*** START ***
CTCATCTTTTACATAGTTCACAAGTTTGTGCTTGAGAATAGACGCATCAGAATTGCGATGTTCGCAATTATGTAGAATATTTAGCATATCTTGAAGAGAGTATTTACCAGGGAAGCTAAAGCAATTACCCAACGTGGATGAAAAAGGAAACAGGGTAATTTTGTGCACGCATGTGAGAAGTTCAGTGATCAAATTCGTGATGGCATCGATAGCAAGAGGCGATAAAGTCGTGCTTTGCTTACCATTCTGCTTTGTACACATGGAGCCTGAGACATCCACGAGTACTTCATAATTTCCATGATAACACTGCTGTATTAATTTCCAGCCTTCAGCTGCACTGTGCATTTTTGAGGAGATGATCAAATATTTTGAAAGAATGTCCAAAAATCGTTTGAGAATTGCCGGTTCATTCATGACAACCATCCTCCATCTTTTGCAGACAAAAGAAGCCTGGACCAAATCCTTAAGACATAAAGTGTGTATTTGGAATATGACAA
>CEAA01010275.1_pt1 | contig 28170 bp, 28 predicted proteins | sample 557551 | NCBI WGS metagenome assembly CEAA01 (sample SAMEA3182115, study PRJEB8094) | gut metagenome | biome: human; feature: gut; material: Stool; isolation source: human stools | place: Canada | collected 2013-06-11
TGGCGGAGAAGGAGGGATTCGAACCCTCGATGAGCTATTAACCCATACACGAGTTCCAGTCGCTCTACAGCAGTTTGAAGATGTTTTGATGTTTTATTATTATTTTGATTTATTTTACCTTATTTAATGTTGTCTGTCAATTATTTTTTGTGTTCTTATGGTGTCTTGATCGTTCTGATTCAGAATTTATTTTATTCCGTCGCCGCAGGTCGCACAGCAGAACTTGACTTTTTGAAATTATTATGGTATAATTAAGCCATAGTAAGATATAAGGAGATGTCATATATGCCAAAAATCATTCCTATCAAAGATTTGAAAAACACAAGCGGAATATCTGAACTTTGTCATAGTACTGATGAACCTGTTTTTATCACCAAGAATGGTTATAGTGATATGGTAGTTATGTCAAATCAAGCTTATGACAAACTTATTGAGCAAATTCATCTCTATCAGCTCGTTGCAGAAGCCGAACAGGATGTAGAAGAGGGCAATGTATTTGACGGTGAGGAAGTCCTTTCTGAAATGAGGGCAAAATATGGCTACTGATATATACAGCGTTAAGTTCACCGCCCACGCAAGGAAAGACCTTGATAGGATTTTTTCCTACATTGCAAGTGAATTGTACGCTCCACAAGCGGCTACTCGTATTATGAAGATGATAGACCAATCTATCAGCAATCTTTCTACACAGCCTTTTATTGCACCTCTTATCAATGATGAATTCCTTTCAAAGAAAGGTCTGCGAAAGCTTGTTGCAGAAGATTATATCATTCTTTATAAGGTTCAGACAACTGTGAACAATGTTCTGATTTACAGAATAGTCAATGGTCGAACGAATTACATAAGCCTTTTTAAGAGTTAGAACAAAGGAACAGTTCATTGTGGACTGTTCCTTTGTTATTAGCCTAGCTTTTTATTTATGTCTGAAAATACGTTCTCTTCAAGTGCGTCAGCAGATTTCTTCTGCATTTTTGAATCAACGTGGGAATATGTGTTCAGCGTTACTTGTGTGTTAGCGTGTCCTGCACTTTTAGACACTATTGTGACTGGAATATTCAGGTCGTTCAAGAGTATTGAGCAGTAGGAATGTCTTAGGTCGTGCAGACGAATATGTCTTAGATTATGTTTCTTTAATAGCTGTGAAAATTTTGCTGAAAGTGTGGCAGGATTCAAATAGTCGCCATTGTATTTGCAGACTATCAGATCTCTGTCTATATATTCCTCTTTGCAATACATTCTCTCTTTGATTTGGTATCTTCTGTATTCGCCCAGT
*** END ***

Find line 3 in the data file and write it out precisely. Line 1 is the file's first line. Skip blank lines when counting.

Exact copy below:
TGGCGGAGAAGGAGGGATTCGAACCCTCGATGAGCTATTAACCCATACACGAGTTCCAGTCGCTCTACAGCAGTTTGAAGATGTTTTGATGTTTTATTATTATTTTGATTTATTTTACCTTATTTAATGTTGTCTGTCAATTATTTTTTGTGTTCTTATGGTGTCTTGATCGTTCTGATTCAGAATTTATTTTATTCCGTCGCCGCAGGTCGCACAGCAGAACTTGACTTTTTGAAATTATTATGGTATAATTAAGCCATAGTAAGATATAAGGAGATGTCATATATGCCAAAAATCATTCCTATCAAAGATTTGAAAAACACAAGCGGAATATCTGAACTTTGTCATAGTACTGATGAACCTGTTTTTATCACCAAGAATGGTTATAGTGATATGGTAGTTATGTCAAATCAAGCTTATGACAAACTTATTGAGCAAATTCATCTCTATCAGCTCGTTGCAGAAGCCGAACAGGATGTAGAAGAGGGCAATGTATTTGACGGTGAGGAAGTCCTTTCTGAAATGAGGGCAAAATATGGCTACTGATATATACAGCGTTAAGTTCACCGCCCACGCAAGGAAAGACCTTGATAGGATTTTTTCCTACATTGCAAGTGAATTGTACGCTCCACAAGCGGCTACTCGTATTATGAAGATGATAGACCAATCTATCAGCAATCTTTCTACACAGCCTTTTATTGCACCTCTTATCAATGATGAATTCCTTTCAAAGAAAGGTCTGCGAAAGCTTGTTGCAGAAGATTATATCATTCTTTATAAGGTTCAGACAACTGTGAACAATGTTCTGATTTACAGAATAGTCAATGGTCGAACGAATTACATAAGCCTTTTTAAGAGTTAGAACAAAGGAACAGTTCATTGTGGACTGTTCCTTTGTTATTAGCCTAGCTTTTTATTTATGTCTGAAAATACGTTCTCTTCAAGTGCGTCAGCAGATTTCTTCTGCATTTTTGAATCAACGTGGGAATATGTGTTCAGCGTTACTTGTGTGTTAGCGTGTCCTGCACTTTTAGACACTATTGTGACTGGAATATTCAGGTCGTTCAAGAGTATTGAGCAGTAGGAATGTCTTAGGTCGTGCAGACGAATATGTCTTAGATTATGTTTCTTTAATAGCTGTGAAAATTTTGCTGAAAGTGTGGCAGGATTCAAATAGTCGCCATTGTATTTGCAGACTATCAGATCTCTGTCTATATATTCCTCTTTGCAATACATTCTCTCTTTGATTTGGTATCTTCTGTATTCGCCCAGT